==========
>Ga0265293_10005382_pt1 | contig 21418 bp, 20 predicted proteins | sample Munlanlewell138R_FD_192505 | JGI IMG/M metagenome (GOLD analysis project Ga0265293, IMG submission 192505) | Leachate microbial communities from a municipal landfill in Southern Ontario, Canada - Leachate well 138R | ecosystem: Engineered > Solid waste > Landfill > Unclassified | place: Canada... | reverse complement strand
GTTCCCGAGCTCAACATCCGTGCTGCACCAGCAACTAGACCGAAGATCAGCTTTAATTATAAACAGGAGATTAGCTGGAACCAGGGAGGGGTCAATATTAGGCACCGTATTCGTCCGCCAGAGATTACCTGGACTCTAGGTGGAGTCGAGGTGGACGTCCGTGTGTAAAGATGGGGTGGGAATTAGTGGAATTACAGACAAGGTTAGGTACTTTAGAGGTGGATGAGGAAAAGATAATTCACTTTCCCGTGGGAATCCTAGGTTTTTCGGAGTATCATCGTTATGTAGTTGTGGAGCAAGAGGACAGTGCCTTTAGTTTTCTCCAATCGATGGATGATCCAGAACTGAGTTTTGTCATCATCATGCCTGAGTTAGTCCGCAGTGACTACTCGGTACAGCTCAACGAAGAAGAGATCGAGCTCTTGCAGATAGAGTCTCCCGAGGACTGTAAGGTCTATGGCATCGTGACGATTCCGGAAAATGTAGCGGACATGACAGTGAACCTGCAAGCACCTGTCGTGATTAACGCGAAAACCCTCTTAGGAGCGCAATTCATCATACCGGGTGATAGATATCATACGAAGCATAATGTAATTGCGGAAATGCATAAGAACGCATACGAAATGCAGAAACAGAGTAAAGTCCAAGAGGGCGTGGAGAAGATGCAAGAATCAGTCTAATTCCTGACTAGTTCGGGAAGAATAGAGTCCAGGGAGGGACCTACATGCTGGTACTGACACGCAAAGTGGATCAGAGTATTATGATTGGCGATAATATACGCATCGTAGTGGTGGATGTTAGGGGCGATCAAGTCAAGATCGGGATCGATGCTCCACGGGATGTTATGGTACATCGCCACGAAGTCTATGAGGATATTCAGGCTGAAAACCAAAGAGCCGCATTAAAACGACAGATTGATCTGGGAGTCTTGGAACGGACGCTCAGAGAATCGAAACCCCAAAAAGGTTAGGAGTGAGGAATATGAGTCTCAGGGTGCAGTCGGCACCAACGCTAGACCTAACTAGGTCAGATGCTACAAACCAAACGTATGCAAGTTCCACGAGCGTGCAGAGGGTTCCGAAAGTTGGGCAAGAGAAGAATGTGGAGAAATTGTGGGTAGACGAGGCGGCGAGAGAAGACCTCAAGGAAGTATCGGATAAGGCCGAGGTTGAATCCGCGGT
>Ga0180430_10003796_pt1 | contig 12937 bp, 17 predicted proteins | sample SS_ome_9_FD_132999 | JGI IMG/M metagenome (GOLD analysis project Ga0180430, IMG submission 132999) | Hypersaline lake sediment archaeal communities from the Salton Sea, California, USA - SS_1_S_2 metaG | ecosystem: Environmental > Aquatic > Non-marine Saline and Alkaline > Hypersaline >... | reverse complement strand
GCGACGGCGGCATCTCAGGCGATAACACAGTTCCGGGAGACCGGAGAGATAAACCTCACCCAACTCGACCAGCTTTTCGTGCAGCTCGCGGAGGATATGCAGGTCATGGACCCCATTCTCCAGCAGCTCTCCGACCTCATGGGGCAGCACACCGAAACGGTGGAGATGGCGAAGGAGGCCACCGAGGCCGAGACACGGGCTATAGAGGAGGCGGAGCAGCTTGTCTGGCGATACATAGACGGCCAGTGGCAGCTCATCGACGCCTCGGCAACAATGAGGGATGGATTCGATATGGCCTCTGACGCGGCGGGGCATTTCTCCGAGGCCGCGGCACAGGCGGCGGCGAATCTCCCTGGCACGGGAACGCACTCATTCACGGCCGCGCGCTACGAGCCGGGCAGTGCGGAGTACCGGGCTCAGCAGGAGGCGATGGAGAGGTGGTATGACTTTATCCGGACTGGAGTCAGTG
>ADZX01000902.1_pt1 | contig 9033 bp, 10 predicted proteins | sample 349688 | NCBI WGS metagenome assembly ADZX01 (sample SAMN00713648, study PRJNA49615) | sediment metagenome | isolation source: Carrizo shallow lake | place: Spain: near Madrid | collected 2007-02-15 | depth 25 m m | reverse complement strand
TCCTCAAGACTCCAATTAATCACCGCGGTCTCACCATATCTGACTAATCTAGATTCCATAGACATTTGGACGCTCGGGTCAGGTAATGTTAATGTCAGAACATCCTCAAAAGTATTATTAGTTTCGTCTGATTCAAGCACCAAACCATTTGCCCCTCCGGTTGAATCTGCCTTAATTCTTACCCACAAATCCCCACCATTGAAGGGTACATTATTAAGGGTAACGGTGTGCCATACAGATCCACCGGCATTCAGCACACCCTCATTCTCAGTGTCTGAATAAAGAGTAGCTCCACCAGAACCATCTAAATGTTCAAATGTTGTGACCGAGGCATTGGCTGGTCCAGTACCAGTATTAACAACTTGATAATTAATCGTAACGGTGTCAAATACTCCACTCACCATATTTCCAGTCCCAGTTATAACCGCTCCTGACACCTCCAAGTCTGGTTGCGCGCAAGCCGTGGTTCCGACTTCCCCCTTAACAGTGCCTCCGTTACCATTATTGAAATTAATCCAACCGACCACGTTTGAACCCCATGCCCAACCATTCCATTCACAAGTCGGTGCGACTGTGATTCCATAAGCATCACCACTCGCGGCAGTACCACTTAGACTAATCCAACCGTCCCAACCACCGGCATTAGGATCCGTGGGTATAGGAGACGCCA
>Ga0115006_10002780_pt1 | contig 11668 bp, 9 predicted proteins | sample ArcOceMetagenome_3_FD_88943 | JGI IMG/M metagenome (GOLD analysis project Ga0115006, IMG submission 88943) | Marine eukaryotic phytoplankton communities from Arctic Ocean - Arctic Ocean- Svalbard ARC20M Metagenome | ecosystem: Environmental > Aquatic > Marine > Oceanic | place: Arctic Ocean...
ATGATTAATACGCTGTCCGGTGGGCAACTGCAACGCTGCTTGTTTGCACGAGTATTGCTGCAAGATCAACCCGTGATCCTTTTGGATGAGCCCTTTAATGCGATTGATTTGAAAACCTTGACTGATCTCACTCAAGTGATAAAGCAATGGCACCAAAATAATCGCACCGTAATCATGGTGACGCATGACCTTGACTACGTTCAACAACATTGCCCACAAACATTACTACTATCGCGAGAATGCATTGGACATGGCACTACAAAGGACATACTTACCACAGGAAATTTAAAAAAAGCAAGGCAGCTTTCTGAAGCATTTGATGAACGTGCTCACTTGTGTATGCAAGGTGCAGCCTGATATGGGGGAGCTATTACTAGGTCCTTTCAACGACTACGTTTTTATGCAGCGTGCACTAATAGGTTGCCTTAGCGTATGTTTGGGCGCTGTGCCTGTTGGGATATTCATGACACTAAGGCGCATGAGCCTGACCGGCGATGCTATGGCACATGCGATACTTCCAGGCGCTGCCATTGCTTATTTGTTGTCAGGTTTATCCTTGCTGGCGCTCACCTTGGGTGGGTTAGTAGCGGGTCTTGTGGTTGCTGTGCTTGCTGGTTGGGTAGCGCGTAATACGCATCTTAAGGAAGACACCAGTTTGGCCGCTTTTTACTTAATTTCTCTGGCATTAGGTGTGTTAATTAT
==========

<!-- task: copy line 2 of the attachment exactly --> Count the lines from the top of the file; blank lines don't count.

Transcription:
GTTCCCGAGCTCAACATCCGTGCTGCACCAGCAACTAGACCGAAGATCAGCTTTAATTATAAACAGGAGATTAGCTGGAACCAGGGAGGGGTCAATATTAGGCACCGTATTCGTCCGCCAGAGATTACCTGGACTCTAGGTGGAGTCGAGGTGGACGTCCGTGTGTAAAGATGGGGTGGGAATTAGTGGAATTACAGACAAGGTTAGGTACTTTAGAGGTGGATGAGGAAAAGATAATTCACTTTCCCGTGGGAATCCTAGGTTTTTCGGAGTATCATCGTTATGTAGTTGTGGAGCAAGAGGACAGTGCCTTTAGTTTTCTCCAATCGATGGATGATCCAGAACTGAGTTTTGTCATCATCATGCCTGAGTTAGTCCGCAGTGACTACTCGGTACAGCTCAACGAAGAAGAGATCGAGCTCTTGCAGATAGAGTCTCCCGAGGACTGTAAGGTCTATGGCATCGTGACGATTCCGGAAAATGTAGCGGACATGACAGTGAACCTGCAAGCACCTGTCGTGATTAACGCGAAAACCCTCTTAGGAGCGCAATTCATCATACCGGGTGATAGATATCATACGAAGCATAATGTAATTGCGGAAATGCATAAGAACGCATACGAAATGCAGAAACAGAGTAAAGTCCAAGAGGGCGTGGAGAAGATGCAAGAATCAGTCTAATTCCTGACTAGTTCGGGAAGAATAGAGTCCAGGGAGGGACCTACATGCTGGTACTGACACGCAAAGTGGATCAGAGTATTATGATTGGCGATAATATACGCATCGTAGTGGTGGATGTTAGGGGCGATCAAGTCAAGATCGGGATCGATGCTCCACGGGATGTTATGGTACATCGCCACGAAGTCTATGAGGATATTCAGGCTGAAAACCAAAGAGCCGCATTAAAACGACAGATTGATCTGGGAGTCTTGGAACGGACGCTCAGAGAATCGAAACCCCAAAAAGGTTAGGAGTGAGGAATATGAGTCTCAGGGTGCAGTCGGCACCAACGCTAGACCTAACTAGGTCAGATGCTACAAACCAAACGTATGCAAGTTCCACGAGCGTGCAGAGGGTTCCGAAAGTTGGGCAAGAGAAGAATGTGGAGAAATTGTGGGTAGACGAGGCGGCGAGAGAAGACCTCAAGGAAGTATCGGATAAGGCCGAGGTTGAATCCGCGGT